Historical Highlights

Ralph Waldo Emerson’s Fire in the Rotunda

January 11, 1843
Ralph Waldo Emerson’s Fire in the Rotunda Collection of the U.S. House of Representatives
About this object
After a rocky start in the Capitol, the Greenough statue of George Washington sat on the East Front of the Capitol Grounds for more than 50 years.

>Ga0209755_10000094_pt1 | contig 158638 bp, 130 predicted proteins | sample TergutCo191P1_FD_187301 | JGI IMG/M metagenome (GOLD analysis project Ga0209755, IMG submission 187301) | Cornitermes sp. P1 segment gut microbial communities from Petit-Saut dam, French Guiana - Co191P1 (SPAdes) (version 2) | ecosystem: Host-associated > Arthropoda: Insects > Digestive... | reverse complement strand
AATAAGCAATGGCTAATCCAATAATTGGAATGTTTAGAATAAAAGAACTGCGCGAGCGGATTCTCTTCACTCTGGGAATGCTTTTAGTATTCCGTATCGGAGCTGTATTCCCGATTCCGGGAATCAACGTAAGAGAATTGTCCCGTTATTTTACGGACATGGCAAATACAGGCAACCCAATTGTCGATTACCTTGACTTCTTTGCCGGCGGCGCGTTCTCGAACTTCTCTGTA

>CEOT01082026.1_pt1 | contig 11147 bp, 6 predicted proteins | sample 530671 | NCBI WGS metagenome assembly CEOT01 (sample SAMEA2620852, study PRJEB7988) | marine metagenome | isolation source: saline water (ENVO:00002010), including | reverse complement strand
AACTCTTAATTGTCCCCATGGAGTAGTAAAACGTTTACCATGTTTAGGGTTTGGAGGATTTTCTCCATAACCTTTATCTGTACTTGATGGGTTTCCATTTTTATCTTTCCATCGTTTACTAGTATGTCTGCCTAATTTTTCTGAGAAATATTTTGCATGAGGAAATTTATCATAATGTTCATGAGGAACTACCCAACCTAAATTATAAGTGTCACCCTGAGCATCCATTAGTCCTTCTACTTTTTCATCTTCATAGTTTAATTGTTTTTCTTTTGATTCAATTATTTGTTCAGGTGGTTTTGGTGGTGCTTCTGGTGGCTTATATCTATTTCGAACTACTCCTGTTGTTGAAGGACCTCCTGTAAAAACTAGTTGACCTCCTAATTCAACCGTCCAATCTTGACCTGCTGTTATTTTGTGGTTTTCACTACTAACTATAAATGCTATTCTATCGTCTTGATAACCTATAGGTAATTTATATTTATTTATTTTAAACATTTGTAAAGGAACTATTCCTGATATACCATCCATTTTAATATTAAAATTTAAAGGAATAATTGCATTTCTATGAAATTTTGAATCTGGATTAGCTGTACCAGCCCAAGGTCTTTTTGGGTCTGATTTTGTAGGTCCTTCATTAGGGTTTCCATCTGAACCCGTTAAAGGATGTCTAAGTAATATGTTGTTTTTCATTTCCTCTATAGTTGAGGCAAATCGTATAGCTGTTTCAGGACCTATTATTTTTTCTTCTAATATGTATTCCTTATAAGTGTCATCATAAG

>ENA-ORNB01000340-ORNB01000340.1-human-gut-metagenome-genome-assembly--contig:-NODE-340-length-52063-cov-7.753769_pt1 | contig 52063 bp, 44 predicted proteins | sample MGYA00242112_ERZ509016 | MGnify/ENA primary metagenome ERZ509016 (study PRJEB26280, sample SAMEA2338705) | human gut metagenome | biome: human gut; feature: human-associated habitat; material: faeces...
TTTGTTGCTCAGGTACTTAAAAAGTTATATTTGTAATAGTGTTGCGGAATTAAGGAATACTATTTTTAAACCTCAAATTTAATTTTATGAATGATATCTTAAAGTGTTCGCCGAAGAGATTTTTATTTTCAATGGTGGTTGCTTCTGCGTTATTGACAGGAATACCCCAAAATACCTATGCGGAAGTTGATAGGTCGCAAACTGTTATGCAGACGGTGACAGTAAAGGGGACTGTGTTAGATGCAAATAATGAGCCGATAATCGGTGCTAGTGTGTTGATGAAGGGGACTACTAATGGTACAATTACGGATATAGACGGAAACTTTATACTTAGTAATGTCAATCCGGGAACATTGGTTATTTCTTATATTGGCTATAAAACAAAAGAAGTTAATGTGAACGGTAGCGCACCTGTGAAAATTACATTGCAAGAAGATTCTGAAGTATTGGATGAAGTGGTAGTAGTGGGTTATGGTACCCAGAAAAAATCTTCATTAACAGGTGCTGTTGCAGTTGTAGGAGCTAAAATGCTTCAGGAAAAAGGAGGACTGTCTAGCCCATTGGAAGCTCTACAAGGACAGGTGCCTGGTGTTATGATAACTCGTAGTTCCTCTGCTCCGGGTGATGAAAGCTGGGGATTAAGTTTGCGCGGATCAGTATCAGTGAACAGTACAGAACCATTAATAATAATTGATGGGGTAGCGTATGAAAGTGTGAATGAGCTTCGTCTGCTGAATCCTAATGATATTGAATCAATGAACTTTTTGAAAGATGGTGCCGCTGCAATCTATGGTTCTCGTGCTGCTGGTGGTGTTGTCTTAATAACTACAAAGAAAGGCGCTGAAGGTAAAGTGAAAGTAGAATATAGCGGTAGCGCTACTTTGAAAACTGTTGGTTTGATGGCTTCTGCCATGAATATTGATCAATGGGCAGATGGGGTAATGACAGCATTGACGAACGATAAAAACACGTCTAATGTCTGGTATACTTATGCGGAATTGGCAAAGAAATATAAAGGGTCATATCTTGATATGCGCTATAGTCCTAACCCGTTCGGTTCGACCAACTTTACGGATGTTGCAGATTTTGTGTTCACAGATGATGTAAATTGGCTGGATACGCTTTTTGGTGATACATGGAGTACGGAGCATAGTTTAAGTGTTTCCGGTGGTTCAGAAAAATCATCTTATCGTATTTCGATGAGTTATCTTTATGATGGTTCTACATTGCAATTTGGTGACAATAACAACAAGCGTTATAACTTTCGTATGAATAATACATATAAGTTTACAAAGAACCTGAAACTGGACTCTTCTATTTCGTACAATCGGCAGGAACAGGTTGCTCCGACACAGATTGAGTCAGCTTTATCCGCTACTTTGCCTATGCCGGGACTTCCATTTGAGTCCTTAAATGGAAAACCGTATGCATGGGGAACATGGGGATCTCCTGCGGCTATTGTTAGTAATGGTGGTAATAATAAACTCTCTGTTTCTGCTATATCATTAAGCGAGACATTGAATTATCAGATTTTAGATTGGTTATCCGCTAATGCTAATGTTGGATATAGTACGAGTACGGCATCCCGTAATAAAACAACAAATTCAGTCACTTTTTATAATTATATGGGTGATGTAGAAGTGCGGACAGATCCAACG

On this date, philosopher and essayist Ralph Waldo Emerson and sculptor Horatio Greenough almost set fire to the Capitol. In their defense, it was dark and Emerson wanted a better look at Greenough’s 1841 statue of George Washington. Most viewers said they disliked the sculpture’s unconventional version of the first President—half-clad in a toga—but Greenough blamed its unpopularity on the Rotunda’s dreary lighting. That night, the pair decided to see how Washington looked by torchlight: “Higher, higher,” Greenough shouted to the lamp holder, as his words bounced off the domed ceiling. Soon, flames leapt from the lamps to the wooden box and pole that held them aloft. The contraption crashed to the ground, exploding as it fell. By the time Emerson and Greenough recovered from seeing “brilliant balls of light falling on the floor,” a bonfire burned merrily on the stone floor. They scrambled to shove it outdoors, dodging catastrophe. Emerson wrote a full account to his close friend Margaret Fuller two days later, noting that despite the night’s fiery end, he found the moonlight and shadows made the Rotunda “a very fanciful and exhilarating spot.” Exhilarating or not, Greenough lobbied Congress to move the statue. They obliged him in 1843, moving the massive sculpture outdoors to the East Front lawn, where it remained until 1908, when it was moved to the Smithsonian Institution.

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